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Lycoming College seniors, Brigid Clark and Matthew Amendolara, recently presented their research at the Society for Applied Anthropology’s (SfAA) 75th annual meeting in Pittsburgh, Pennsylvania, March 24-28.
Clark, a senior with a major in sociology/anthropology and archaeology, presented “More Greek than the Greeks,” which focused on how Cypriots culturally construct their identity through a selective interpretation of the past. Amendolara, a senior with a major in sociology/anthropology, presented “Globalization and Resistance in Xela’s Visual Culture,” which focused on studied graffiti and globalization in Guatemala.
The conference offered more than 290 paper sessions, panels, posters and roundtables, upward of 25 business and special interest group meetings, special events and plenary sessions, and a variety of exciting tours and professional workshops. The theme this year was “Continuity and Change.” Guiding the theme was the general idea of exploring contributions and changes in anthropology and associated applied social sciences over the years while, simultaneously, looking forward to how we lend our knowledge and practice to an ever-growing areas of concerns about the human condition. Topics include health, development, education, diversity, environment, displacement, tourism, heritage and cultural conservation, policy research, food and nutrition, globalization, etc.
Founded in 1941, the Society for Applied Anthropology (SfAA) promotes the investigation of the principles of human behavior and the application of these principles to contemporary issues and problems. Since that time membership has expanded to over 2,000. The Society now sponsors two major journals (Human Organization and Practicing Anthropology) as well as a Monograph Series and occasional special publications. The Society has become the preeminent international organization in the field.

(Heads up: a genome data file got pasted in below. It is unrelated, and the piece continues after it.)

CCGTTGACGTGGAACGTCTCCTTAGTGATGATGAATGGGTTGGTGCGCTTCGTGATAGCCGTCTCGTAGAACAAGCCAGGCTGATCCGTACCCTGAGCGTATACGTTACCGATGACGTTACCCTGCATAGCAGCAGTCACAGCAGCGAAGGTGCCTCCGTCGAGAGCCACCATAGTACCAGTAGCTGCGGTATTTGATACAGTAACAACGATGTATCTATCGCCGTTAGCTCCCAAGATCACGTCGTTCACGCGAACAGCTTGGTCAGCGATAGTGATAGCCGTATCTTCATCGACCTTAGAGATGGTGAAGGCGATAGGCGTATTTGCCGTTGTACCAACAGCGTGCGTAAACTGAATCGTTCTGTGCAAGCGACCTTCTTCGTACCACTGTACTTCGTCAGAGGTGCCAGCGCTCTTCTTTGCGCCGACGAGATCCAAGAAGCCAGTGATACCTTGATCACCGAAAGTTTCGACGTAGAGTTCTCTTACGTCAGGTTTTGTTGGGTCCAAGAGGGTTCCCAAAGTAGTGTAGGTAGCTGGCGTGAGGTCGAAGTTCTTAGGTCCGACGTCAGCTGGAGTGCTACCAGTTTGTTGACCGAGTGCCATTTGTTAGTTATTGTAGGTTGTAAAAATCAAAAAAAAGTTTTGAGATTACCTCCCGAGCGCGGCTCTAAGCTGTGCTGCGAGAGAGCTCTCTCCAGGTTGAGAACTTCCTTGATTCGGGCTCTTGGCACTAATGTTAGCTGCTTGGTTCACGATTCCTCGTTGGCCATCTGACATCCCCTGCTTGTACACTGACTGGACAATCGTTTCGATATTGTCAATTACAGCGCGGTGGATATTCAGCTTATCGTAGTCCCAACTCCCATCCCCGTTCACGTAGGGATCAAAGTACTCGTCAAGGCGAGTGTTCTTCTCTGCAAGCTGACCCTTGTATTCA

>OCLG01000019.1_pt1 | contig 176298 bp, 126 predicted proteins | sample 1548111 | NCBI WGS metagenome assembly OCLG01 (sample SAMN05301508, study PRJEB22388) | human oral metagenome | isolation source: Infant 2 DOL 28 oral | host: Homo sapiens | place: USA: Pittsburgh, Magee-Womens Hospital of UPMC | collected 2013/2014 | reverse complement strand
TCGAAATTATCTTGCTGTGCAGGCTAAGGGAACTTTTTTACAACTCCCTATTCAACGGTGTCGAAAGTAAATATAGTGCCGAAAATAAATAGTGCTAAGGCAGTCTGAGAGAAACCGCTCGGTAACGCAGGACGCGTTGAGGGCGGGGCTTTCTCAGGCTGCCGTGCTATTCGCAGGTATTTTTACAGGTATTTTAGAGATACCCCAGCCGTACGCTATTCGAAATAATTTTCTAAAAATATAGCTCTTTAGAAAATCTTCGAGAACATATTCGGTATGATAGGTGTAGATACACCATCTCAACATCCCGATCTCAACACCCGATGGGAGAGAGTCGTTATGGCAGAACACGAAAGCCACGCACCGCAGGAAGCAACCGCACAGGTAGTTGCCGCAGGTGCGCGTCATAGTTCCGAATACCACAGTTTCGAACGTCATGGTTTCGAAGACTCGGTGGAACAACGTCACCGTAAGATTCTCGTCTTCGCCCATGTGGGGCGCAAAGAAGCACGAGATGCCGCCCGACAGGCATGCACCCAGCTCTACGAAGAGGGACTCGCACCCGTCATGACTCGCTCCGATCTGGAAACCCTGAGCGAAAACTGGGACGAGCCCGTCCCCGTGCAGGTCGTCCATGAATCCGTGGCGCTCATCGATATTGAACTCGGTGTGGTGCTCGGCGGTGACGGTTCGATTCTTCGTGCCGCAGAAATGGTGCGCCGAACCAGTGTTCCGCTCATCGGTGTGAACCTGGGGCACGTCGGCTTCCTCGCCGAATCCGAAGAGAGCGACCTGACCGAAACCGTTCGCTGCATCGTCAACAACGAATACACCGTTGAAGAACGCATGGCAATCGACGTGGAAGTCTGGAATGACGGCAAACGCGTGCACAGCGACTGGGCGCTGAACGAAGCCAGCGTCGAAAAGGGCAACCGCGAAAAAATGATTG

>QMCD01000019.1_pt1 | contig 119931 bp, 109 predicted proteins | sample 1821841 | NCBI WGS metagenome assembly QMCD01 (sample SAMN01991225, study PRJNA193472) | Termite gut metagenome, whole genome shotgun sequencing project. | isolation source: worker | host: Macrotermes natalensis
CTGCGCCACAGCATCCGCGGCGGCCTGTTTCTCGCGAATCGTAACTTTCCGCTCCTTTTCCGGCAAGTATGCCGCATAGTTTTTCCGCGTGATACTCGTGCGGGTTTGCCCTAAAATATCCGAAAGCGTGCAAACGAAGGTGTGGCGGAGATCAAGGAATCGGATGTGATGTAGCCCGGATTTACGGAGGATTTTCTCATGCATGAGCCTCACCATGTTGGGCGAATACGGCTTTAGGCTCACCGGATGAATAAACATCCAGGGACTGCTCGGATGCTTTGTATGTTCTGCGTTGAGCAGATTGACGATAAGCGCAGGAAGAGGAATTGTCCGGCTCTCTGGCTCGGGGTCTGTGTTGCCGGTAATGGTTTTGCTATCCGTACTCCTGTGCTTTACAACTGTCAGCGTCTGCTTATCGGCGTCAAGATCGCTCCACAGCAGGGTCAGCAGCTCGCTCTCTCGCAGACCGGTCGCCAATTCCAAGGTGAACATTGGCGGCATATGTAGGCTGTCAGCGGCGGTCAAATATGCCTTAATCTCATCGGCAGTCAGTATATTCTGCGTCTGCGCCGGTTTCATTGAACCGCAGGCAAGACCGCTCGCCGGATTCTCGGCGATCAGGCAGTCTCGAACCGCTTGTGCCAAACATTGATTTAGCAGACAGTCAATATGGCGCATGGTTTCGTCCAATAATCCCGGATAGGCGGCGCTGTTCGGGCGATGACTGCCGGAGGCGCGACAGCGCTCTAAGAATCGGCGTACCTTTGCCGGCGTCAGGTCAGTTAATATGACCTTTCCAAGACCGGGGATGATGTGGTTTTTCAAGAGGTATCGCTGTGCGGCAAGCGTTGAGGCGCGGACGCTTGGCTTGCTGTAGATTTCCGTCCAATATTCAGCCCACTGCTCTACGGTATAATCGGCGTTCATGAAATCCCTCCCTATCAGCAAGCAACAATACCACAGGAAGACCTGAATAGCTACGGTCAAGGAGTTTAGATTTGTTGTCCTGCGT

The Society is unique among professional associations. In membership and purpose, it represents the interests of professionals in a wide range of work settings -- academia, business, law, health and medicine, public and government, etc. Members come from a variety of disciplines -- anthropology, sociology, economics, business, planning, medicine, nursing, law, and other related social/behavioral sciences. The unifying factor is a commitment to the mission of the association - professionals from a variety of backgrounds who are making an impact on the quality of life in the world today.